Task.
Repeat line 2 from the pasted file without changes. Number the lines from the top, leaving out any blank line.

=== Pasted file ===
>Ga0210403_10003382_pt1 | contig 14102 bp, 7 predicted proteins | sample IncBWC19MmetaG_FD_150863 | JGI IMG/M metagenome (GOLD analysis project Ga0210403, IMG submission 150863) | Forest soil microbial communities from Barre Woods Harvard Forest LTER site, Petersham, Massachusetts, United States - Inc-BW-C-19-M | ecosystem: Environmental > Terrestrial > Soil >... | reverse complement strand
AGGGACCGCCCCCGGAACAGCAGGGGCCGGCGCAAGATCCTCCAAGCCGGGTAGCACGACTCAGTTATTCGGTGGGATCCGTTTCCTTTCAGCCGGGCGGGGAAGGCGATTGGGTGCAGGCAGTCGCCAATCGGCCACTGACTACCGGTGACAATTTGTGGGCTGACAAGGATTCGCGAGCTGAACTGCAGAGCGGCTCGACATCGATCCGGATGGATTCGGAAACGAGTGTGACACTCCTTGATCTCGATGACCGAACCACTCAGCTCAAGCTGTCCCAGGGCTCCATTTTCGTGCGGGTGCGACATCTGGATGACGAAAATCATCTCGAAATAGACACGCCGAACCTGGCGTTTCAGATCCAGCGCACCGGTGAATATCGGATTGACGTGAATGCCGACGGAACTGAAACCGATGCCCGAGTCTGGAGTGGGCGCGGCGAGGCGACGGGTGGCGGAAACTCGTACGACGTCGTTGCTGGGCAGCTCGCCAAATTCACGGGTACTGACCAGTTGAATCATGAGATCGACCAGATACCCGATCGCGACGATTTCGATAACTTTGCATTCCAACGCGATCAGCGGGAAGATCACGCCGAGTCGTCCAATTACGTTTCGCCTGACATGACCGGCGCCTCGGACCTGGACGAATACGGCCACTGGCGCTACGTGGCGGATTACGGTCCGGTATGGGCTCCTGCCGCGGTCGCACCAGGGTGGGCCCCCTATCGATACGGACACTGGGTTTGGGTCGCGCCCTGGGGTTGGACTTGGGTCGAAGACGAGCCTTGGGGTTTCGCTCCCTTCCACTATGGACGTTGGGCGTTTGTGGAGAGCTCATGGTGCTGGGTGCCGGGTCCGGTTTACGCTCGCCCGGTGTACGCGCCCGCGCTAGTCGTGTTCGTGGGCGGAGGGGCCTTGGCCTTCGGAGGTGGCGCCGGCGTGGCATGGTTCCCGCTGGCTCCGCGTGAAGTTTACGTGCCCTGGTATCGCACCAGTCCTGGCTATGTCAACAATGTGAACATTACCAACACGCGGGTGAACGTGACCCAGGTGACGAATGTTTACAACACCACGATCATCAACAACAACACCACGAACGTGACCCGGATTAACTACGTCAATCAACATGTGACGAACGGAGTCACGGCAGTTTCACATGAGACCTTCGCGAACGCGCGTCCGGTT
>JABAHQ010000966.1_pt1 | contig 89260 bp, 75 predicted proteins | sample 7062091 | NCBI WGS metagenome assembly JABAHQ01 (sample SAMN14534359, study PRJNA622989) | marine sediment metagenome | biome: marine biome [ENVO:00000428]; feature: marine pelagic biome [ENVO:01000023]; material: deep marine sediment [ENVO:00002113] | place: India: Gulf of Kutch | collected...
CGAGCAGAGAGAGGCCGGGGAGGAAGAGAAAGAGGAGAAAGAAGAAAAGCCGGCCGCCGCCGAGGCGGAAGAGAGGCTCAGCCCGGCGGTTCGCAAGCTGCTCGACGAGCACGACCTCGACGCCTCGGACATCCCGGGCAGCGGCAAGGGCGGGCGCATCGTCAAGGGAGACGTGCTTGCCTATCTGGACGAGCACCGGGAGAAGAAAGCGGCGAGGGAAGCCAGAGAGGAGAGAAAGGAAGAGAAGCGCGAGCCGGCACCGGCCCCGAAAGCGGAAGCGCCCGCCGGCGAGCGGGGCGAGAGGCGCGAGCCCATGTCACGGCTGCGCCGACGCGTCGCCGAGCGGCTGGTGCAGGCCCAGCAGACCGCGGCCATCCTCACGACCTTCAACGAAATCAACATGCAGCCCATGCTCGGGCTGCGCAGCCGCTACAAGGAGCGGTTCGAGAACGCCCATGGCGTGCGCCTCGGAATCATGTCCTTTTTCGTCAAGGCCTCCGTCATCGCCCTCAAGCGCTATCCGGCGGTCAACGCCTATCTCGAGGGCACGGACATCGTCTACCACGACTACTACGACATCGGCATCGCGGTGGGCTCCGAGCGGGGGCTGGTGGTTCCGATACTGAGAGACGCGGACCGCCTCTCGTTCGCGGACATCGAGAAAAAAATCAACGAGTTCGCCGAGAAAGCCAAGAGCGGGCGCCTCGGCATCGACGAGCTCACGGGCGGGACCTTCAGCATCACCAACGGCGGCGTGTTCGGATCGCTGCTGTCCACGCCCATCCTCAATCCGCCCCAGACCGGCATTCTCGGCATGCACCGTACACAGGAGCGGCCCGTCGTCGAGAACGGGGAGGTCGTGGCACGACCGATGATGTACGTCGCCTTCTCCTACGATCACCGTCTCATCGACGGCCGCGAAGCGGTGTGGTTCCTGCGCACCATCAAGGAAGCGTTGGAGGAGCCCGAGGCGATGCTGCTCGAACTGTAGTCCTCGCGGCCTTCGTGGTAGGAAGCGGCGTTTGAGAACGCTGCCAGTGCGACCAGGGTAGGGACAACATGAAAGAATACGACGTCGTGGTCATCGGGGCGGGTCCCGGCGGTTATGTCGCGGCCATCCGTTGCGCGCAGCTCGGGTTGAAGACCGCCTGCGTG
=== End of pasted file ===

AGGGACCGCCCCCGGAACAGCAGGGGCCGGCGCAAGATCCTCCAAGCCGGGTAGCACGACTCAGTTATTCGGTGGGATCCGTTTCCTTTCAGCCGGGCGGGGAAGGCGATTGGGTGCAGGCAGTCGCCAATCGGCCACTGACTACCGGTGACAATTTGTGGGCTGACAAGGATTCGCGAGCTGAACTGCAGAGCGGCTCGACATCGATCCGGATGGATTCGGAAACGAGTGTGACACTCCTTGATCTCGATGACCGAACCACTCAGCTCAAGCTGTCCCAGGGCTCCATTTTCGTGCGGGTGCGACATCTGGATGACGAAAATCATCTCGAAATAGACACGCCGAACCTGGCGTTTCAGATCCAGCGCACCGGTGAATATCGGATTGACGTGAATGCCGACGGAACTGAAACCGATGCCCGAGTCTGGAGTGGGCGCGGCGAGGCGACGGGTGGCGGAAACTCGTACGACGTCGTTGCTGGGCAGCTCGCCAAATTCACGGGTACTGACCAGTTGAATCATGAGATCGACCAGATACCCGATCGCGACGATTTCGATAACTTTGCATTCCAACGCGATCAGCGGGAAGATCACGCCGAGTCGTCCAATTACGTTTCGCCTGACATGACCGGCGCCTCGGACCTGGACGAATACGGCCACTGGCGCTACGTGGCGGATTACGGTCCGGTATGGGCTCCTGCCGCGGTCGCACCAGGGTGGGCCCCCTATCGATACGGACACTGGGTTTGGGTCGCGCCCTGGGGTTGGACTTGGGTCGAAGACGAGCCTTGGGGTTTCGCTCCCTTCCACTATGGACGTTGGGCGTTTGTGGAGAGCTCATGGTGCTGGGTGCCGGGTCCGGTTTACGCTCGCCCGGTGTACGCGCCCGCGCTAGTCGTGTTCGTGGGCGGAGGGGCCTTGGCCTTCGGAGGTGGCGCCGGCGTGGCATGGTTCCCGCTGGCTCCGCGTGAAGTTTACGTGCCCTGGTATCGCACCAGTCCTGGCTATGTCAACAATGTGAACATTACCAACACGCGGGTGAACGTGACCCAGGTGACGAATGTTTACAACACCACGATCATCAACAACAACACCACGAACGTGACCCGGATTAACTACGTCAATCAACATGTGACGAACGGAGTCACGGCAGTTTCACATGAGACCTTCGCGAACGCGCGTCCGGTT